Building Motivation Together – Matt's Story – Samaritan Health ServicesMotivational
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It had been four days since Matt Umberger, 52, of Albany was admitted to Good Samaritan Regional Medical Center with severe complications from COVID-19.
He received oxygen and antibiotics, and doctors moved him to the prone position so he could breathe easier. But he was getting worse. Much worse.
The nurse at his bedside, Brandy Tyler, RN, caught the look in his eyes.
“I can tell that you are tired,” she said with kindness.
It was time. He didn’t think he could live another day. His only option was to trust his doctors and be placed on a ventilator to breathe for him.
At that time, the odds were against him coming off the ventilator alive.
“Tell my wife I love her and my kids, too,” Umberger said to Tyler.
Then he thought, I can’t leave anyone out. “And my sister and parents,” he added.
Then everything faded.
On Oct. 6, 2020, Umberger woke up with what he thought were flu symptoms. He didn’t think it could be COVID because he had been careful to wear a mask. But his symptoms persisted another three days until he got tested. It was confirmed positive on Oct. 12. Umberger still thought he could quarantine and recover at home.
But then he spiked a fever of 104.1. His stepson found him sleeping outside on the front porch, trying to cool down. At 2 a.m. on Oct. 15, Umberger woke his wife.
“I need you to take me to the hospital,” he said.
Dropping him off at the Emergency Department was the last time Tara Umberger saw her husband for 26 days.
Umberger was critically ill and would spend eight days on a ventilator in the ICU.
Before a vaccine was available, the ability to save patients was less than it is today. If a patient had to be put on a ventilator, the mortality rate in U.S. hospitals then was 80%. Although, at Good Samaritan ICU, patient outcomes were often better.
Like other patients hospitalized with COVID, Umberger was given steroids to help his body recover. Additionally, care teams tried to prevent complications by maintaining IV nutrition and avoiding pneumonia infections, skin breakdown and blood clots with bedside care.
He recalls softly spoken words of encouragement about his family.
“They’re pushing for you, Matt. They’re waiting for you to get better,” he heard.
He remembers being asked to try to breathe on his own. But he would panic, and alarms would sound. Then he would fall back asleep.
They woke him a fourth time to try the breathing test.
“We’re going to turn off the machine to see if you can breathe on your own,” he heard. “Just relax.”
He waited for the test to start. “OK Matt, we’ve had the ventilator off and you’re breathing on your own,” he heard.
Pulmonologist James Knight, MD, leaned down. “Congratulations, Matt. You kicked COVID’s butt,” he said.
“Does that mean I get to go home now?” Umberger asked.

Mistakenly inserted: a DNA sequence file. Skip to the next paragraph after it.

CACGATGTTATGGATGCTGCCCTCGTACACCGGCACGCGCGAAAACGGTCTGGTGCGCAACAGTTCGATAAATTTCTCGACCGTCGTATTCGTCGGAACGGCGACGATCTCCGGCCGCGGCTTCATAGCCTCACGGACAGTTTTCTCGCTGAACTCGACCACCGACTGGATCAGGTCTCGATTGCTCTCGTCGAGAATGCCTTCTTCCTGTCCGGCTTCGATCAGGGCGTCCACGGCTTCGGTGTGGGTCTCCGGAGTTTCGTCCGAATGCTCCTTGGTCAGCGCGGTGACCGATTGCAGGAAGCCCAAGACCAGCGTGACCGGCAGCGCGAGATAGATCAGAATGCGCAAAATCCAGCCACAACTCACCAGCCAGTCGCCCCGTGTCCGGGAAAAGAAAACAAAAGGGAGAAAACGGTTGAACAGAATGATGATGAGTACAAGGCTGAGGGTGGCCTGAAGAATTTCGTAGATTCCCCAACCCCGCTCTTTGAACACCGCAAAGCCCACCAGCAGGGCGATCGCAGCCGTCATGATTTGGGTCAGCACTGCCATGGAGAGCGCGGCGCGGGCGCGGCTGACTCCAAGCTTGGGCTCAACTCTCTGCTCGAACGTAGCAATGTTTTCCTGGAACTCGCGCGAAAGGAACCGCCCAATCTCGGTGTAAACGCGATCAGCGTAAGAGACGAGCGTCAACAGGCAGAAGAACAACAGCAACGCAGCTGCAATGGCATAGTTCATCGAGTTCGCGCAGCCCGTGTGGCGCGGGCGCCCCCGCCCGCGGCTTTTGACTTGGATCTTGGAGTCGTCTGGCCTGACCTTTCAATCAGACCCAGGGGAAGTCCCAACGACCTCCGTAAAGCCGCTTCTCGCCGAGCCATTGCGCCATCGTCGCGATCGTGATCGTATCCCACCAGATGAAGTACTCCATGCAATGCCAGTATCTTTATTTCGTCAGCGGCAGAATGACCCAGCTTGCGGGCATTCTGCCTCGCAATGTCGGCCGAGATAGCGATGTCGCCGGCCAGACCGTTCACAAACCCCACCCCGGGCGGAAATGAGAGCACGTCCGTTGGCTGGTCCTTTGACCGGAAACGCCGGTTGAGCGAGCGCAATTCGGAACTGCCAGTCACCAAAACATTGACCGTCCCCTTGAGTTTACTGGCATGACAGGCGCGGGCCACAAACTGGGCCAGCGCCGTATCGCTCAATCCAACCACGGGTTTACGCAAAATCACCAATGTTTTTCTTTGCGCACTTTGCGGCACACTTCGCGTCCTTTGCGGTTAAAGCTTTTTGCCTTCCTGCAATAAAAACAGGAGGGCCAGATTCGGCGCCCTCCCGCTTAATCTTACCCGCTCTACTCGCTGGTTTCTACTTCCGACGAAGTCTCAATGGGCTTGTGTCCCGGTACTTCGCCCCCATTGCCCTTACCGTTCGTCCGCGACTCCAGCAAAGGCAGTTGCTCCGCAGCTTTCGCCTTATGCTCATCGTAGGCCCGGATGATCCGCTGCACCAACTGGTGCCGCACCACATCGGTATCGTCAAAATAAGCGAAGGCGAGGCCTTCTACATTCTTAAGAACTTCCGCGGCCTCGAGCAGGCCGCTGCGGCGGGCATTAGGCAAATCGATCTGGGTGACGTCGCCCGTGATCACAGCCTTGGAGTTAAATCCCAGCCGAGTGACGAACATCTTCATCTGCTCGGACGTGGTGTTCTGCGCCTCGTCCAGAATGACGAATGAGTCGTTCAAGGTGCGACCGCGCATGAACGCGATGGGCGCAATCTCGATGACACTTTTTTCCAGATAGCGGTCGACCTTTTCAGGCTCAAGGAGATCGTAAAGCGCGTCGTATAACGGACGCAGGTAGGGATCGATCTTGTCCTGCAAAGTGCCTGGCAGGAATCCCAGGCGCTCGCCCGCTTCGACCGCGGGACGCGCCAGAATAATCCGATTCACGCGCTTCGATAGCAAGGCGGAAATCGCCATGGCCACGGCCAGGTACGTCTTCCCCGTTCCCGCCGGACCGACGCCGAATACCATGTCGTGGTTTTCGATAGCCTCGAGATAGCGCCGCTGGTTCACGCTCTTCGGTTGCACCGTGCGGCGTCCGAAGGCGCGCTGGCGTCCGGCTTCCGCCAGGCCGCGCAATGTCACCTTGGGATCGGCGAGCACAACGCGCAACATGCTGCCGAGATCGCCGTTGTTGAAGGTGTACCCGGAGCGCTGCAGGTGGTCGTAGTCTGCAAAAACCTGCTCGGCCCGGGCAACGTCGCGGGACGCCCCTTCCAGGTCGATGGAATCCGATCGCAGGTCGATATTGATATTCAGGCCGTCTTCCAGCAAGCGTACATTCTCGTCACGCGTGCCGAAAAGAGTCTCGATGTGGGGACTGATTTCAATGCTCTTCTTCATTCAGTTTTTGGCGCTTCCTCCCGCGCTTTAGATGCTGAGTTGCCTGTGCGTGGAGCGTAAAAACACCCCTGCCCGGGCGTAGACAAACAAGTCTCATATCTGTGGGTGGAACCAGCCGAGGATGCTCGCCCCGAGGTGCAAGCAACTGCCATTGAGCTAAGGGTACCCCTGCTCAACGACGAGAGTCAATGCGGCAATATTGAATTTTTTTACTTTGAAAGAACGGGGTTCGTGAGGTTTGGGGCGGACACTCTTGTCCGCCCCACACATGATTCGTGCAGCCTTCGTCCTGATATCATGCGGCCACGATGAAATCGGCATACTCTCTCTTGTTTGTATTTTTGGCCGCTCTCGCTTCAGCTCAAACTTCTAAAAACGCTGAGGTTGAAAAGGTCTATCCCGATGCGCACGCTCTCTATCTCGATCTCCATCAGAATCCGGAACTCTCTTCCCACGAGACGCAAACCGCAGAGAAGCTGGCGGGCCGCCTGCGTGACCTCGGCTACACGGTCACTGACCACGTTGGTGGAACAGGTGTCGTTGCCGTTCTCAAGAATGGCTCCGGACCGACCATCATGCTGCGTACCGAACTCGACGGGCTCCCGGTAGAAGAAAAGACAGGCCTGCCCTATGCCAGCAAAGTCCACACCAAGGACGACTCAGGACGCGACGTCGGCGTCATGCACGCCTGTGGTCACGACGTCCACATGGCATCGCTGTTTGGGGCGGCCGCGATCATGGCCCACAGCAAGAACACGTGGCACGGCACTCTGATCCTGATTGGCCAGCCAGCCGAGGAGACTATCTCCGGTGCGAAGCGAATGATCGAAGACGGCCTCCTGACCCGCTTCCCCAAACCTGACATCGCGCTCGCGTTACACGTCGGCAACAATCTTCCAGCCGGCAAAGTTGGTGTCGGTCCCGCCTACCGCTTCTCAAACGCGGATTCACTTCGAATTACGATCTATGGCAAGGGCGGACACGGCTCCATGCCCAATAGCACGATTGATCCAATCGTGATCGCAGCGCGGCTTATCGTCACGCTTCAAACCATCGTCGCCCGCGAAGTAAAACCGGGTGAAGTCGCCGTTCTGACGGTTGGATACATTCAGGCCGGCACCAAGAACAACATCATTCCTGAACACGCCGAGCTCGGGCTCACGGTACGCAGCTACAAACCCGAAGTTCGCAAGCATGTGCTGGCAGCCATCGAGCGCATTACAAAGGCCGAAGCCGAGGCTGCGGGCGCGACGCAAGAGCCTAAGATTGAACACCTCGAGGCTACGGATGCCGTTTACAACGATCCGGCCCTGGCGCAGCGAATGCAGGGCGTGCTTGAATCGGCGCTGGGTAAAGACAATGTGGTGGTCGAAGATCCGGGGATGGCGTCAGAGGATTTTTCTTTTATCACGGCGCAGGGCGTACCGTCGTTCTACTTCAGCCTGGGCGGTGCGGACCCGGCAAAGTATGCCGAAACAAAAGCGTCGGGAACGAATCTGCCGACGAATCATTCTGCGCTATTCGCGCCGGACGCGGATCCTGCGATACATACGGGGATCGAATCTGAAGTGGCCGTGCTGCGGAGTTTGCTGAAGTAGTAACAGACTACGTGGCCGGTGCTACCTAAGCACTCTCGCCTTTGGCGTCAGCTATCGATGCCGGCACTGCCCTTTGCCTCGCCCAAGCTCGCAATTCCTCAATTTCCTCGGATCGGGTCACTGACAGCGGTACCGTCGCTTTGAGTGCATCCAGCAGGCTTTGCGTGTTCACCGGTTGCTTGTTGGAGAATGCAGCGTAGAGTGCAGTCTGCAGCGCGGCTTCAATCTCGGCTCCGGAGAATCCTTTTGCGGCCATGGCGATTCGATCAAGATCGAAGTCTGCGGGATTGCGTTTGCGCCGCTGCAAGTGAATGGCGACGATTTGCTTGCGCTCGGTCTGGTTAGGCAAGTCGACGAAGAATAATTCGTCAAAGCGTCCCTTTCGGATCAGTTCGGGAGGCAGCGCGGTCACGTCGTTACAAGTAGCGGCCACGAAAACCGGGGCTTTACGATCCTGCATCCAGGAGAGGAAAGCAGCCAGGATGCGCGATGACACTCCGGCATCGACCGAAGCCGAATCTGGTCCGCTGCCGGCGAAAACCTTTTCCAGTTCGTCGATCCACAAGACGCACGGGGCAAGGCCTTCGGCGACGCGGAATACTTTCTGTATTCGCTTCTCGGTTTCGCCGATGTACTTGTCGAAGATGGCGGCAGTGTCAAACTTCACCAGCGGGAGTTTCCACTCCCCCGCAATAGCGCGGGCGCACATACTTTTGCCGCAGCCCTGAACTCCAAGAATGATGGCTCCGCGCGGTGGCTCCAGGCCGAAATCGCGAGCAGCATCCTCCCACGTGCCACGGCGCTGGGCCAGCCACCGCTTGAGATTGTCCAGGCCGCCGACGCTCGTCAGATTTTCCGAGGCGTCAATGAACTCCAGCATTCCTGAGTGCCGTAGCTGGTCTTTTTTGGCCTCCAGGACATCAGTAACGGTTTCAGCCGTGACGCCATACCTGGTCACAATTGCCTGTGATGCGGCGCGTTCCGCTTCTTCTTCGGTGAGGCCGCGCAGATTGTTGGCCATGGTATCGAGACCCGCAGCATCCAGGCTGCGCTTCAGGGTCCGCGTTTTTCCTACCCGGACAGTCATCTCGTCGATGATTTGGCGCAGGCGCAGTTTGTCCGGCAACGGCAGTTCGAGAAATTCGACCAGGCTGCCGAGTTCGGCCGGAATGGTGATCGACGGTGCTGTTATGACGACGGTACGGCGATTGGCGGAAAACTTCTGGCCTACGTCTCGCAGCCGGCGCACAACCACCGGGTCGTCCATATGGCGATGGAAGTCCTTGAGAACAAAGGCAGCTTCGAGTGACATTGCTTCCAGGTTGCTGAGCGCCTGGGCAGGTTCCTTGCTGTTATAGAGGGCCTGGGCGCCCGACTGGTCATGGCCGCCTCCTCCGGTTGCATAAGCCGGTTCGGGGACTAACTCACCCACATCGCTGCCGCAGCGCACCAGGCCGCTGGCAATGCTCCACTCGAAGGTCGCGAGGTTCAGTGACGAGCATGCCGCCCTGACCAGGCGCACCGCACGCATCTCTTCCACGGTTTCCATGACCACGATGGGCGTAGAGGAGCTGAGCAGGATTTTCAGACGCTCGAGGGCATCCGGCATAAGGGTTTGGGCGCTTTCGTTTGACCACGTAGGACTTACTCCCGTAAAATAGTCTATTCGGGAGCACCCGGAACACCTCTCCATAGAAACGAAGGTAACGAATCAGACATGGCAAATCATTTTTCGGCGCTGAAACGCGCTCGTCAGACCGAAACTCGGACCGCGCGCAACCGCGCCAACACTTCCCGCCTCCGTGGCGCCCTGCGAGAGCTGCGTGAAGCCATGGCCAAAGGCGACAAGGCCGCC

“No,” Dr Knight replied. “It means the easy part is over. Now begins the rest of your journey to recovery.”
“I had no idea what he meant,” Umberger recalled.
Over the next eight months, he would learn that his doctor was right. Surviving was just the beginning.
Umberger recalled a motivating conversation with a nurse on his care team. “I am here to help you get better so you can take care of yourself,” Joe Pyles, RN, explained. It was like flipping a switch. From that point, Umberger worked hard at his recovery.
When he came home from the hospital, he needed his wife’s help to walk to the bathroom. In four weeks, he had lost 60 pounds, and his legs were weak. He relied on supplemental oxygen for several weeks.
“I felt like a 95-year-old man,” he said.
Umberger started pulmonary rehabilitation and eventually graduated to working out on his own three days a week. He continues to receive follow-up care from Samaritan Medical Group Pulmonology – Corvallis and takes medication to repair the damage to his lungs caused by COVID. There are some activities that still make him winded and cause his oxygen level to drop.
But Umberger considers himself lucky. After missing nearly four months from work, he was able to return in January 2021. By the spring, he resumed fishing and other recreational activities.
“Now, I feel like my age again,” he said. “But I’m not 100% yet.”
Since Umberger was hospitalized, there have been some developments in treatment. But the medical community still does not understand why some people without underlying health conditions become severely ill from COVID. And doctors are still not able to save everyone, including Umberger’s mom, Nancy Umberger, of Toledo, who died Oct. 14, 2021, of complications due to COVID.
Before he was hospitalized, Umberger didn’t fully comprehend how serious COVID was. “I thought it was overblown,” he said.
Now he knows better, and he is motivated to share his story in hopes that others can stay healthy. As soon as he was eligible, Umberger received the COVID-19 vaccine.
Vaccination remains the best way to prevent infection and severe illness from COVID-19. While vaccinated people may still contract the virus, they are significantly less likely to become severely ill, be hospitalized or die from the disease. At Samaritan hospitals in Albany, Corvallis, Lincoln City, Lebanon and Newport, an average of nine out of 10 hospitalized COVID-19 patients are unvaccinated.
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Critical Care Nurse Starla Becker-Tillinghast, RN, explains the unique ways COVID-19 affects patients physically, the treatments involved in fighting the virus and the difficulties critically ill patients experience during hospitalization.
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